- AAA survey shows pets are rarely secured in car
- Almost half of respondents do not use a restraint because they primarily take short trips
- An unrestrained 80-pound dog will become a 2,400 pound force in a 30mph crash
TAMPA, Fla: Taking a summer road trip is a family affair, and often that includes pets. Almost two in five pet owners (38%) will bring their furry companions with them on vacations and road trips, according to a recent AAA Consumer Pulse survey. Yet more than one in three (37%) admit to never restraining their pet while riding in the car. This can lead to added distractions for the driver and increased dangers for all passengers, including pets.
Dangers of Traveling with Your Pet
Almost half (45%) of respondents stated they do not use a pet restraint because they primarily take short trips with their pet. However, in the case of a crash, a loose pet will be thrown around the vehicle regardless of trip length – a danger to passengers as well as the animal. Other reasons cited for not using a restraint include: my pet does not need it (40%), pet is not happy in crate or restraint (23%), pet wants to put their head out the window (21%), and 14 percent say their pet wants to sit in their lap.
“A 10-pound dog in a crash at only 30 mph becomes a 300 pound projectile, while an unrestrained 80-pound dog will exert approximately 2,400 pounds of force,” said Amy Stracke, Executive Director, Auto Club Group Traffic Safety Foundation. “This poses a serious risk of injury or even death for either your pet or anyone else in its path, reinforcing the importance of restraining your four-legged friend every time they are in the car.”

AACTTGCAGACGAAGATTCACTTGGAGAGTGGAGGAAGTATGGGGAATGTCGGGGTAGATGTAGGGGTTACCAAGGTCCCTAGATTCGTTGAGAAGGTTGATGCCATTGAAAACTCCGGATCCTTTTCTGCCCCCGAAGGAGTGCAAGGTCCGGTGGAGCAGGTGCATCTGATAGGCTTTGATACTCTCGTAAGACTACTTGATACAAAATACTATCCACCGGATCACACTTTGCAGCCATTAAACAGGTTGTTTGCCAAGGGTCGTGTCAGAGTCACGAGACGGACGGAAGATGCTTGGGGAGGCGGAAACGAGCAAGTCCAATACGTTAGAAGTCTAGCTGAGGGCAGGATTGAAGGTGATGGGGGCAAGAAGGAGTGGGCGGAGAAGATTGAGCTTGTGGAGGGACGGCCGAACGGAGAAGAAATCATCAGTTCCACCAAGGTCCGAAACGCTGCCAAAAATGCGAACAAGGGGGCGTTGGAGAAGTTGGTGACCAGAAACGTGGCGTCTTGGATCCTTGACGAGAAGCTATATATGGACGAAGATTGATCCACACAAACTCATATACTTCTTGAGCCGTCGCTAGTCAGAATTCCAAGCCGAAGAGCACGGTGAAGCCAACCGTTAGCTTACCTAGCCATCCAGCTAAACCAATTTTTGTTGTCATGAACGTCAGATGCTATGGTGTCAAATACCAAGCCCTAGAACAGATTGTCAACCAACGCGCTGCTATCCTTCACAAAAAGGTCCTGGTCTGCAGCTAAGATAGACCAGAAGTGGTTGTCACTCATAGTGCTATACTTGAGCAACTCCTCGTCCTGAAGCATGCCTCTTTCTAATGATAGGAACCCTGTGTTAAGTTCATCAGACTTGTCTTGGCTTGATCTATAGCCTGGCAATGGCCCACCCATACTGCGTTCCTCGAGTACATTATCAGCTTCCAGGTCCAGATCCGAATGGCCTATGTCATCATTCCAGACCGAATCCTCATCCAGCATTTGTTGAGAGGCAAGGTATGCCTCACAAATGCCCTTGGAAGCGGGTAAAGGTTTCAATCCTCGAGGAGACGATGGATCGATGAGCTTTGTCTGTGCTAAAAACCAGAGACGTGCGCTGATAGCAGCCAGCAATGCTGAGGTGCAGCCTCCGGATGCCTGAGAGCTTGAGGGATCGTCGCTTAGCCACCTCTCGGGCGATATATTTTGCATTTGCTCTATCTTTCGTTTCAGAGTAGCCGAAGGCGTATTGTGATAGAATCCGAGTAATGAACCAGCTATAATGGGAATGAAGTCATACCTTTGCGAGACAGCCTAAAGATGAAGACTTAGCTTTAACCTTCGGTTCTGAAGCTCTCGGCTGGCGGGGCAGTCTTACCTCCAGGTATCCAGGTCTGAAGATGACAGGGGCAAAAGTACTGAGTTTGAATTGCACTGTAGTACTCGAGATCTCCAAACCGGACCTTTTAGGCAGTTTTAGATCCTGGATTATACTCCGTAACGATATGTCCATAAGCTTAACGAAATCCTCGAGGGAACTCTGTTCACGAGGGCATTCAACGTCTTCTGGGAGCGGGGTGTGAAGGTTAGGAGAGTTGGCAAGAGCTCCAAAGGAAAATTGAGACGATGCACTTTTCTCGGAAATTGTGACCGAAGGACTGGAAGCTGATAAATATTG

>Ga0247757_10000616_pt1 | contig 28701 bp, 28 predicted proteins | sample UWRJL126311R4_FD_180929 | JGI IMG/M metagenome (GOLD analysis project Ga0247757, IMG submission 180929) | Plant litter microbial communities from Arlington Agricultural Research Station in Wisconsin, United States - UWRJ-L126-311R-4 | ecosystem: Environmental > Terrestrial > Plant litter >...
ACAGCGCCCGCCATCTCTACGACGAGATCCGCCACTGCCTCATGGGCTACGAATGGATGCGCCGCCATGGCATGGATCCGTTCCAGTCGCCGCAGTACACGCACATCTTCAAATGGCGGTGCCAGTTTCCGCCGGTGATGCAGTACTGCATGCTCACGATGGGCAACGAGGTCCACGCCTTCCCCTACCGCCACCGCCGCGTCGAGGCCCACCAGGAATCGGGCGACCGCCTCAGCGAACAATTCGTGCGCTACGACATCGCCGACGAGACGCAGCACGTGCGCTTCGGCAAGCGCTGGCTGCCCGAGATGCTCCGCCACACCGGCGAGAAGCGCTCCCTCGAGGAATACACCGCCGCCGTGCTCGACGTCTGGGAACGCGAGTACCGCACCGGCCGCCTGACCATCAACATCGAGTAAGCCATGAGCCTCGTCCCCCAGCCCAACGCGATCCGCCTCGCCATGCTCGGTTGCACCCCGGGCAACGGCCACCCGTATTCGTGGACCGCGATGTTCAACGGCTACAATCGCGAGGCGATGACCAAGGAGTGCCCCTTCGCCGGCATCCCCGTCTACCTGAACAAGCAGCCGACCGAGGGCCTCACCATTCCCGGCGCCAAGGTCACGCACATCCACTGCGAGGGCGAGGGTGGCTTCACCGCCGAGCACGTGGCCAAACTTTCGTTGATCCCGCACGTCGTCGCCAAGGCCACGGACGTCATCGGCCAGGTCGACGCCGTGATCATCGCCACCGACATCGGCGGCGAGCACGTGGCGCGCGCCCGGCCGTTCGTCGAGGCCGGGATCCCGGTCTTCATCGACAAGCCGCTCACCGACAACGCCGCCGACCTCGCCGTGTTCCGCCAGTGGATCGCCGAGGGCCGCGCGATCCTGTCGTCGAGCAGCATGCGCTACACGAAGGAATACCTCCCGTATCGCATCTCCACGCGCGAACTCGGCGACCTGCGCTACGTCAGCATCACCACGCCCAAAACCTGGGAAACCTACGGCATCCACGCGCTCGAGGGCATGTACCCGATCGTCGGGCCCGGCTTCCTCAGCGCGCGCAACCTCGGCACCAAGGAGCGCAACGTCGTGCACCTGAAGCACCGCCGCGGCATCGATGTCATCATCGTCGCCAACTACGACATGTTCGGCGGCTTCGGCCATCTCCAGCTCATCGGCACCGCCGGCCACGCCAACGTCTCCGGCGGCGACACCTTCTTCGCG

More than one in ten (13%) pet owners admit to becoming distracted by their pet while driving. The majority of drivers admit to engaging in risky behavior while behind the wheel; petting their animal was the most common activity cited (42%). Other distracting behaviors drivers admitted to include allowing their pet to freely move from seat to seat (26%), allowing their pet to sit in their lap (22%), giving food or water (17%) and 12 percent have even taken a photo of their pet while driving. These behaviors can distract the driver and increase the risk of a crash. Using a pet restraint can aid in limiting distractions and help protect pets and passengers.
According to the AAA Foundation for Traffic Safety, taking your eyes off the road to attend to your pet for two seconds doubles your risk of a crash. “A restraint will not only limit distractions, but also protect you, your pet and other passengers in the event of a crash or sudden stop,” Stracke said.
How to Travel With Your Pet
- For safety reasons, pets should be confined to the back seat, either in a carrier or a harness attached to the car’s seat belt. This will prevent distractions as well as protect the animal and other passengers in the event of a collision.
- To help prevent carsickness, feed your pet a light meal four to six hours before departing.
- Do not give an animal food or water in a moving vehicle.
- Never allow your pet to ride in the bed of a pickup truck. It’s illegal in some states; he also can jump out or be thrown. Harnessing or leashing him to the truck bed is not advisable either: if he tries to jump out, he could be dragged along the road or the restraint could become a noose.
- Avoid placing animals in campers or trailers.
- Don’t let your dog stick her head out the window, no matter how enjoyable it seems. Road debris and other flying objects can injure delicate eyes and ears, and the animal is at greater risk for severe injury if the vehicle should stop suddenly or be struck.
- AAA recommends that drivers stop every two hours to stretch their legs and take a quick break from driving. Your pet will appreciate the same break. Plan to visit a rest stop every four hours or so to let him have a drink and a chance to answer the call of nature.
- Be sure your pet is leashed before opening the car door. This will prevent her from unexpectedly breaking free and running away. Keep in mind that even the most obedient pet may become disoriented during travel or in strange places and set off for home.
NEVER leave an animal in a parked car, even if the windows are partially open. Even on pleasant days the temperature inside a car can soar to well over 100 degrees Fahrenheit in less than 10 minutes, placing your pet at risk for heatstroke and possibly death. On very cold days, hypothermia is a risk. Also, animals left unattended in parked cars can be stolen.